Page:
Traffic Management Schemes

This study looked at ways of more effectively using Kingsford-Smith airport without building additional runways. It also considered excluding some types of air-traffic, and reducing some services.

Consideration is being given to the implementation of some of these measures in the near future.

I want to go on from that to deal with the dilemma that is facing the operators of commuter aircraft in Australia at the moment, but particularly in New South Wales. Quite a campaign has been developing around that problem. The Minister recently, as I recall his statement as accurately as I can, said that there is to be no discrimination, or no discrimination against commuter aircraft, that there is no move to shift commuter aircraft out of Mascot, but a system of priority based on weight has been developed. I put it to the Parliament that that, is exactly a means of forcing the commuter operators out of Mascot. The effect is the same. The larger the aircraft, the higher the priority it has. It means that commuter aircraft have to circle for longer periods than commercial aircraft. That increases their fuel consumption. It causes a delay in their time- tabling and they cannot maintain their services and connections. So they have either to put up with providing that kind of service or to move out. On page 9 of its report the MANS Committee states:

For example, the governments may decide to introduce certain operational procedures immediately, and to accept in principle the concept of a second airport at a particular site. However, it may be decided that the initial planning stages should not commence for a number of years, or until the demand for air travel exceeds a certain number of passengers or aircraft.

Then, more significantly on page 1 1, it continues to say in relation to commuter aircraft:

Over the years, measures have been proposed which could lead to more efficient use of existing faculties at KingsfordSmith. These have included:

Excluding certain classes of traffic, such as general aviation, commuter services and some nights within New South Wales. At present 25 per cent of all aircraft movements at Kingsford-Smith are general aviation (mostly small aircraft).

A later suggestion is the placing of a surcharge on aircraft movements at Kingsford-Smith. That surcharge would be passed on as higher air fares which may reduce the demand for air travel. In effect, those charges would be punitive. Their purpose would be to discourage aircraft from using the airport. That brings us back to the claim that is being made by the commuter operators. I know that the commuter operators, in their discussions and in their concern about what the Government has in mind, have displayed deep concern about a discussion which took place between themselves and some officers associated with a review of the operation of Kingsford-Smith. In that discussion the Federal officers are reported to have put a very strong line for the exclusion of commuter aircraft from Kingsford-Smith Airport. I know that the Minister has said that the commuter aircraft industry is over-reacting. I put it to the Parliament once again that there is very good evidence to support the view that the commuter operators are taking, and that is the verbal exchanges which took place in relation to commuter aircraft. Those exchanges are not on record, as I understand it, but certainly a discussion took place.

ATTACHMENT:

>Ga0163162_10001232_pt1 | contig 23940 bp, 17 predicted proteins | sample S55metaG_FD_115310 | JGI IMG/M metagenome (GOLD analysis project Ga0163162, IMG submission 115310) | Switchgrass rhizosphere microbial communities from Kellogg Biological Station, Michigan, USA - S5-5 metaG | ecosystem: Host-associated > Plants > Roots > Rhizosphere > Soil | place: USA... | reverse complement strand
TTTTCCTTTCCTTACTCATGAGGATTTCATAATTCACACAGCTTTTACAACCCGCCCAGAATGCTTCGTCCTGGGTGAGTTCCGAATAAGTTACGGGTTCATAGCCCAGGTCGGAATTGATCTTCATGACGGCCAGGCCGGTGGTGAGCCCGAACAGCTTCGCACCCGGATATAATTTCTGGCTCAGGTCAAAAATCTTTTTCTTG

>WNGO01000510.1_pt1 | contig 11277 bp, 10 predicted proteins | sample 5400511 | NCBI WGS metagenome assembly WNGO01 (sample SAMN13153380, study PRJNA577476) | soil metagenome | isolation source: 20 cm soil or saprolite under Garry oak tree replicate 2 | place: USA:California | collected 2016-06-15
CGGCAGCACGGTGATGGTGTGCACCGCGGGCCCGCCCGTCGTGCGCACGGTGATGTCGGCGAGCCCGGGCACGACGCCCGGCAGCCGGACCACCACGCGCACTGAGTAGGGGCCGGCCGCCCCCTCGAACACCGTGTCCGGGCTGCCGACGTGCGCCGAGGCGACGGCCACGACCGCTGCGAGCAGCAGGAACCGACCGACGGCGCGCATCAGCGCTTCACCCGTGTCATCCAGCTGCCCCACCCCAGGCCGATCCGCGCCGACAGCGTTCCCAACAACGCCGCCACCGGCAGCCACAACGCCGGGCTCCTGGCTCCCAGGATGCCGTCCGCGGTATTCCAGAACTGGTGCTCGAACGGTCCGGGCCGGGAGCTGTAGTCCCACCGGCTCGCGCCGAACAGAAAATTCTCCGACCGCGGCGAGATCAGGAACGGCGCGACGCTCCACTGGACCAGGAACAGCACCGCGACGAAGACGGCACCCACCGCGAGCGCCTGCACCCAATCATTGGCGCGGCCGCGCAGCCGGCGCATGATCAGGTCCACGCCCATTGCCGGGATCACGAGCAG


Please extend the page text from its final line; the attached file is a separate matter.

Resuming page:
The Australian Financial Review of 26 October reports a decision made by the Aircraft Owners and Pilots Association. That Association queried the separation times at Mascot for lighter aircraft. Again this is a matter that needs to be taken into account. As was mentioned at the Association's meeting- I raised this point earlier- the separation standards and the associated delays caused unnecessary loss of time and waste of fuel without enhancing safety. One of the inter-city air services, Aero-Pelican Inter City Commuter Air Services Pty Ltd on which I often travel, said that if graded landing priorities were introduced to Mascot it would be the end of small commuter air services. Mr Hilder, the manager, was commenting on the proposal of the Department of Transport to place the small commuter services at the bottom of the landing priority scale. He went on to say:

If we are given a 'D' priority, they are actually telling us that the people of New South Wales do not have as much right to use their own airport as the people of another State do.

So there are good and genuine grounds for the fears of the commuter operators about their future and their access to the airport. The responsibility lies with the Minister and with the Department. In matters such as this more good is achieved by the people responsible coming out into the open and putting the facts on the table in front of the people concerned than by leaving them to be dealt with by departmental memos, exchanges between governments, secret documents and secret reports.

I now turn to the relationship between the aviation industry and the Minister. From reports I have received from within the industry and from the unions, I doubt whether the relationship between the Department of Transport and the industry has ever been at a lower level than it is at present. The industry's disenchantment with government stems from the failure of the Minister to implement the promises he made in the 197S election campaign. At the time he said he would recreate a separate Department of Air. He has not done that. Instead, he has confirmed the role of the expanded Department of Transport which he inherited. He said there would be a halt to increased air navigation charges. Instead, he increased them by 30 per cent within the first 12 months of coming to office. He said that increases in the industry's costs needed to be stabilised. Yet he endorsed a Budget decision to increase the excise on Avtur, thus bringing about an increase of almost 3 per cent in domestic air fares and the prospect of further heavy increases in the price of Avtur under his Government's energy pricing policy and policies which have been supported by him, as a senior Cabinet Minister, m the Cabinet room.